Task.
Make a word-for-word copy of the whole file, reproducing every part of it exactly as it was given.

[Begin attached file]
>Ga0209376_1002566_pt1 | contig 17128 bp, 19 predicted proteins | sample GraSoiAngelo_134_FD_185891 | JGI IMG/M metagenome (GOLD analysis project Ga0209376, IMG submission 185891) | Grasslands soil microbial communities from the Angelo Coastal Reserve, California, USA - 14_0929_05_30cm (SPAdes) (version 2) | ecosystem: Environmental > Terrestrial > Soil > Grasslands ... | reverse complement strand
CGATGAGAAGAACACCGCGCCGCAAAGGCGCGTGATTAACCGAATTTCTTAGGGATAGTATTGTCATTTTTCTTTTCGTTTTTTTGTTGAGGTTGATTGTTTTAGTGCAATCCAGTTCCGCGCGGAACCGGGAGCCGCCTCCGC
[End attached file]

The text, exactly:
>Ga0209376_1002566_pt1 | contig 17128 bp, 19 predicted proteins | sample GraSoiAngelo_134_FD_185891 | JGI IMG/M metagenome (GOLD analysis project Ga0209376, IMG submission 185891) | Grasslands soil microbial communities from the Angelo Coastal Reserve, California, USA - 14_0929_05_30cm (SPAdes) (version 2) | ecosystem: Environmental > Terrestrial > Soil > Grasslands ... | reverse complement strand
CGATGAGAAGAACACCGCGCCGCAAAGGCGCGTGATTAACCGAATTTCTTAGGGATAGTATTGTCATTTTTCTTTTCGTTTTTTTGTTGAGGTTGATTGTTTTAGTGCAATCCAGTTCCGCGCGGAACCGGGAGCCGCCTCCGC